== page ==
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The 2016 Summer Olympic Games are underway, and will be entertaining sports fans around the world till the 21st of August. As with every Olympics, there are so many events happening all the time that it’s difficult to keep a track of your favorites.
Thankfully, technology has made this much easier than it used to be. This time, there are several apps to tell you everything you need to know, and even offer highlights when you want it. But there’s a lot of rubbish out there, like the official Olympics app that provides nothing of real value.
So let’s cut through the clutter and find the actually useful apps and web sites. If you want to know when Usain Bolt is running his next race or if you’d like to find out how your country performed yesterday, these are the tools you need.
Google Olympics (Web): Where to Watch, Today’s Schedule, and Everything Else
Funnily, the best way to get information about any athlete, event, or country is to just Google the term “Olympics 2016”. The search engine giant has made the most of its Knowledge Graph technology and built a mini-website for the Olympics, which works through Google.com itself.
The graphic interface shows the important upcoming events, along with their timing localized to your current timezone. Tap the “On TV” tab to see your local sports channels’ Olympics airing schedule for the day.
The “Athletes” tab shows the current trending athletes, and you can sort them further by country, sport, or gender. Head to the “Country” tab to see all the events in which a particular country’s athletes are scheduled to play.
Along with a medals tally and full schedule, Google has done a bang-up job of giving answers to the most common questions that most users would have. At this point, you don’t need to go to any other site to look up basic information.
RioCal (Android, iOS | $1.99): Calendar with Notifications for Athletes or Events
If you aren’t really interested in the Olympics at large and just want to follow a few events or athletes, RioCal is the app you need. The download is free and you have a one hour trial, but after that, you’ll need to pony up two dollars.
Download the app on your phone and you’ll see sports and athletes as the two main sections. Tap a sport, pick the event you’re interested in, and sync the calendar. You can also tap athletes to choose individual athletes to follow. However, you can’t follow an entire country in one tap, you’ll need to individually follow each athlete from that country.
You can set RioCal to remind you about the event automatically, and for some reason, this is the only app to do it well right now. Two bucks so you don’t miss Usain Bolt breaking a new record? Worth it!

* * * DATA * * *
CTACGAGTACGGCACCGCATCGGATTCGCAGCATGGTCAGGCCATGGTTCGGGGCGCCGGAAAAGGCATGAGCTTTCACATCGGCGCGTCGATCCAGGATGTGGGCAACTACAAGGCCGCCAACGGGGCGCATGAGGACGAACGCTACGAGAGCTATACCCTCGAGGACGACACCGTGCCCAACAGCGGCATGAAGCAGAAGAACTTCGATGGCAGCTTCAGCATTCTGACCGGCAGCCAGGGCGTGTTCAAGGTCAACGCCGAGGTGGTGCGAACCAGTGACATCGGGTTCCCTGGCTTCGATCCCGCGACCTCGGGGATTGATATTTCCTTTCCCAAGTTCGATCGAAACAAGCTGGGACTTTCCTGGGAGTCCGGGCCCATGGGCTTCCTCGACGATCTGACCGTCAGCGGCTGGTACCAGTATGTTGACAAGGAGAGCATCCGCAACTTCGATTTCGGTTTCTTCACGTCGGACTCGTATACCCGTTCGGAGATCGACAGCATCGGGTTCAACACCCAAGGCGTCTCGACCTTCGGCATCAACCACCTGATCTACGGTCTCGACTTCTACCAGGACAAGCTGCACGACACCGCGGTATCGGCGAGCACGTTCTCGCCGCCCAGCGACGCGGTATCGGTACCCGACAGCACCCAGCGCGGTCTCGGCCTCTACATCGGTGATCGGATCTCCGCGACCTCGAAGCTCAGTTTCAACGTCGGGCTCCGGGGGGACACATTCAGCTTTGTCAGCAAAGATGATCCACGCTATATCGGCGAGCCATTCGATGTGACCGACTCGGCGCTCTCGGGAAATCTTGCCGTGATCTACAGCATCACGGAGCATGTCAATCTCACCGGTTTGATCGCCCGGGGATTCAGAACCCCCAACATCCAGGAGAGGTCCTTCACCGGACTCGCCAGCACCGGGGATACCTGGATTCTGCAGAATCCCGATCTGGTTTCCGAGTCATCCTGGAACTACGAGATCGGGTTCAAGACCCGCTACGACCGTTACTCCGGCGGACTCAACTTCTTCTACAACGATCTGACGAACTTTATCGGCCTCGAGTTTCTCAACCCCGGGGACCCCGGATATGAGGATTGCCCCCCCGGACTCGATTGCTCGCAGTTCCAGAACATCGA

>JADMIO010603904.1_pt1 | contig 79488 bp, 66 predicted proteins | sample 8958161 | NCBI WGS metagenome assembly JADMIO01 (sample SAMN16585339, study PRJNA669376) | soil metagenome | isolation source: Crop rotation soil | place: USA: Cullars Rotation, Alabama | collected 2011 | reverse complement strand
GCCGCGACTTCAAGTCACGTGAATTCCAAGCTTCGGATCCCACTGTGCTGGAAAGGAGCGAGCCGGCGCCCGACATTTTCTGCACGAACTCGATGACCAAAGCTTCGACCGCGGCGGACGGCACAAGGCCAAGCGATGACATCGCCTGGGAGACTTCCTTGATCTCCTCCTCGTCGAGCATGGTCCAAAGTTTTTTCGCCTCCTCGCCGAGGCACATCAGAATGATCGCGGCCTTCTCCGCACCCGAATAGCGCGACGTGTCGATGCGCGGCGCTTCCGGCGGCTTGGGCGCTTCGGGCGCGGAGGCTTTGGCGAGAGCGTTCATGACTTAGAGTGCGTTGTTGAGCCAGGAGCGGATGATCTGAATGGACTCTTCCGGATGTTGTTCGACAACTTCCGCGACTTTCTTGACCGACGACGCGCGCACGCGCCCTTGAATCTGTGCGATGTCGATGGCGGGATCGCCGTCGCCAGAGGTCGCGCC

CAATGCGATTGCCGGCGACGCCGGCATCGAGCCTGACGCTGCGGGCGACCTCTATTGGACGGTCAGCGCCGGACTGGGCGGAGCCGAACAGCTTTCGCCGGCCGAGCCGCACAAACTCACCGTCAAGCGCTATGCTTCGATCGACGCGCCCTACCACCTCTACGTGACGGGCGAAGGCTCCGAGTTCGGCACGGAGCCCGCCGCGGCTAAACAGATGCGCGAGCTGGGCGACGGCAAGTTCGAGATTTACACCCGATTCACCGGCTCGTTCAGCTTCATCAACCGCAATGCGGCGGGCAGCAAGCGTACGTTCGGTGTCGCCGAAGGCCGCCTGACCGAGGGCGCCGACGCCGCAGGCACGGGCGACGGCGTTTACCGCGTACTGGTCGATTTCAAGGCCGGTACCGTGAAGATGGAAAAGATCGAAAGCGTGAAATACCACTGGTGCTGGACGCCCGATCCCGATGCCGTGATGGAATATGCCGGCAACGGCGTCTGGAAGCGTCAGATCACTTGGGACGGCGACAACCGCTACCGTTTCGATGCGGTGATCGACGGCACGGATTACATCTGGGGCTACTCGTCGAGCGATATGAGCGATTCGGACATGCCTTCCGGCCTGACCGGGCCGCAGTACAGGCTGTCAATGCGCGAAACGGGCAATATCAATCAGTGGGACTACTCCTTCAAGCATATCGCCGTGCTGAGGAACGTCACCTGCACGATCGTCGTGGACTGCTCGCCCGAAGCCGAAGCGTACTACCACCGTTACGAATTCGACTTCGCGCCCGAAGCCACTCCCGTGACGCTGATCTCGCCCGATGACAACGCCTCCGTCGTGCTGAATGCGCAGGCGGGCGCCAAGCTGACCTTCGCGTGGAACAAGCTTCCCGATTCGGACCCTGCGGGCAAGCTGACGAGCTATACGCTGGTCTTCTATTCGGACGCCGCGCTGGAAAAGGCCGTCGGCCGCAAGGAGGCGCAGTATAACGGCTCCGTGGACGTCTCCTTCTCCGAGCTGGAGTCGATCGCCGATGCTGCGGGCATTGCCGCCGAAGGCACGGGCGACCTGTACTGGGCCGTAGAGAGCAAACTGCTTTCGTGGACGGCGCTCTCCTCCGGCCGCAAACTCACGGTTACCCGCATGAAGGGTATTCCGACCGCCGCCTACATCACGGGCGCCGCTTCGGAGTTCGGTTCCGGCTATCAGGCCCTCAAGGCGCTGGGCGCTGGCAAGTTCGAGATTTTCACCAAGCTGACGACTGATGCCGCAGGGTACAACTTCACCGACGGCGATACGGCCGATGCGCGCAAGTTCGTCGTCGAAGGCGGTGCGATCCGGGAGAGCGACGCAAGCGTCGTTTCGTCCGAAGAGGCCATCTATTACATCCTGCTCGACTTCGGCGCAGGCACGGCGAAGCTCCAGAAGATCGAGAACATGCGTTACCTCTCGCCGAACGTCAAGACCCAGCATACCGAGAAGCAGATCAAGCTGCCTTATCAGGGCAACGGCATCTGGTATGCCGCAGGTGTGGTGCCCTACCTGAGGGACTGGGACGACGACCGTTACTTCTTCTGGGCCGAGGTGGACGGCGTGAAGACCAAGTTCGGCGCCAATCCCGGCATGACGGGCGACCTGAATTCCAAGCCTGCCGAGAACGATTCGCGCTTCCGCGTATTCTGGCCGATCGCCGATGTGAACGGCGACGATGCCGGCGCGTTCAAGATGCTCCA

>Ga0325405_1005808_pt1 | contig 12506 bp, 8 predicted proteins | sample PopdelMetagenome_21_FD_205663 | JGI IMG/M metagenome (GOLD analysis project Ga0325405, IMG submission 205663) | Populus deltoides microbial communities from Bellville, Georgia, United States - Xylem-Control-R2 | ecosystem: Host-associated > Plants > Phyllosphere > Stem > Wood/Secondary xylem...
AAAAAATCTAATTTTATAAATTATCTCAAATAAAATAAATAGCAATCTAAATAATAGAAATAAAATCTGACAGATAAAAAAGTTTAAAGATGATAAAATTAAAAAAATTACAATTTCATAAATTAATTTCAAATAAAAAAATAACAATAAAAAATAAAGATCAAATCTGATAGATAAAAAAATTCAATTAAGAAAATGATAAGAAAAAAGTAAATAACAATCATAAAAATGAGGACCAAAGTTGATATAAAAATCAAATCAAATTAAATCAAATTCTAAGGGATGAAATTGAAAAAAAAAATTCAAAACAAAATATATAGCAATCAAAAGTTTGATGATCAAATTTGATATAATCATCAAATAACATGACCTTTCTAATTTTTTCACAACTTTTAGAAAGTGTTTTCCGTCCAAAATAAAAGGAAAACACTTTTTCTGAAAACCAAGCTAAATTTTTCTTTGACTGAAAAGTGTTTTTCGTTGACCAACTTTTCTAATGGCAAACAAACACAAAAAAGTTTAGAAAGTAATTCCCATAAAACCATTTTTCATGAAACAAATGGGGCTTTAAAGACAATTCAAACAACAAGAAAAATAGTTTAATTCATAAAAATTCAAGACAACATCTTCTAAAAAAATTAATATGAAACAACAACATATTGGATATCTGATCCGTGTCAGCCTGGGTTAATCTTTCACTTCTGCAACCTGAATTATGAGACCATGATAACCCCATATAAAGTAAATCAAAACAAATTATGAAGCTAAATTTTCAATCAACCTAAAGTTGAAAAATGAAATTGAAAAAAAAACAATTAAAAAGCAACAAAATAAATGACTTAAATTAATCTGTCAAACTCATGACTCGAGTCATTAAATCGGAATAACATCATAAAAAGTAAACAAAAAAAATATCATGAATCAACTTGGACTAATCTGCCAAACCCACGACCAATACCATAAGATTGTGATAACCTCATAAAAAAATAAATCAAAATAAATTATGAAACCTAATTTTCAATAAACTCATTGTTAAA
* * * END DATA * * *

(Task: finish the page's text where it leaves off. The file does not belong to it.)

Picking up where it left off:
Download: RioCal for Android ($1.99) | iOS ($1.99)
r/Olympics (Web): The Only Place for Olympic GIFs!
Speaking of Reddit, the official Olympics subreddit is the only place you’ll get to see GIFs of the best moments from this year’s Games. The International Olympic Committee (IOC) has officially banned media from creating GIFs, so your only option to speak the Internet’s language is user-submitted GIFs on Reddit.
The r/Olympics subreddit is constantly being updated by people around the world. Unlike many news sites, it isn’t US-centric, so you’ll get global coverage of events and players.
It also serves as a good way to use Reddit productively for Games-related news and get your questions answered in case you find something confusing.
Twitter (Web): The Best Moments for Your Country, and a Full Athletes’ List
Social networking giant Twitter is pulling out all the stops to make it easy for you to follow the Olympics. In its quest, it has made the best way to check your country’s progress so far.
The Twitter Moments tab will give you country-specific highlights for whichever region you are accessing the social network from. If you’re signed in with the official Twitter app, you can even follow sports or events. But remember, you can use Twitter without signing up for an account on the web.
The Moments tab will serve as a good indication of who you should follow to get constant updates. Twitter has also created a Twitter list of all athletes at Rio, so you get to see what your favorite sports stars are up to.
NBC Sports on YouTube (Web): The Best Place for Highlights
The IOC is taking down unauthorized videos on YouTube and other places. Your best bet to watch highlights is an official partner, and on YouTube, the people doing the best job are the folks at the NBC Sports YouTube channel.
NBC Sports has an Olympics playlist, updated regularly, in case you don’t want to see clips of any other sports outside the 2016 Games. The reliability of the clip, the English commentary, and the high quality of the video make this one a winner when compared to any unofficial source.
Of course, the NBC Sports YouTube channel is only available for viewers in the US, but you can easily bypass regional restrictions on YouTube to watch any clip. I recommend using the BetterNet extension.
For country-specific highlights, you might want to see if your local official broadcaster is uploading their highlights packages on the web. You can find your local provider through the Google Knowledge Graph.
What’s Got You Excited in the Olympics?
The 2016 Olympics might be the last time we get to see the world’s fastest man run on a track. Usain Bolt is the highlight of this year’s games, while Michael Phelps is back again to get more gold medals than anyone in history. I can’t wait to see them in action!
Which athletes or events have got you excited in this Olympics? Which events are you adding reminders for in your calendar?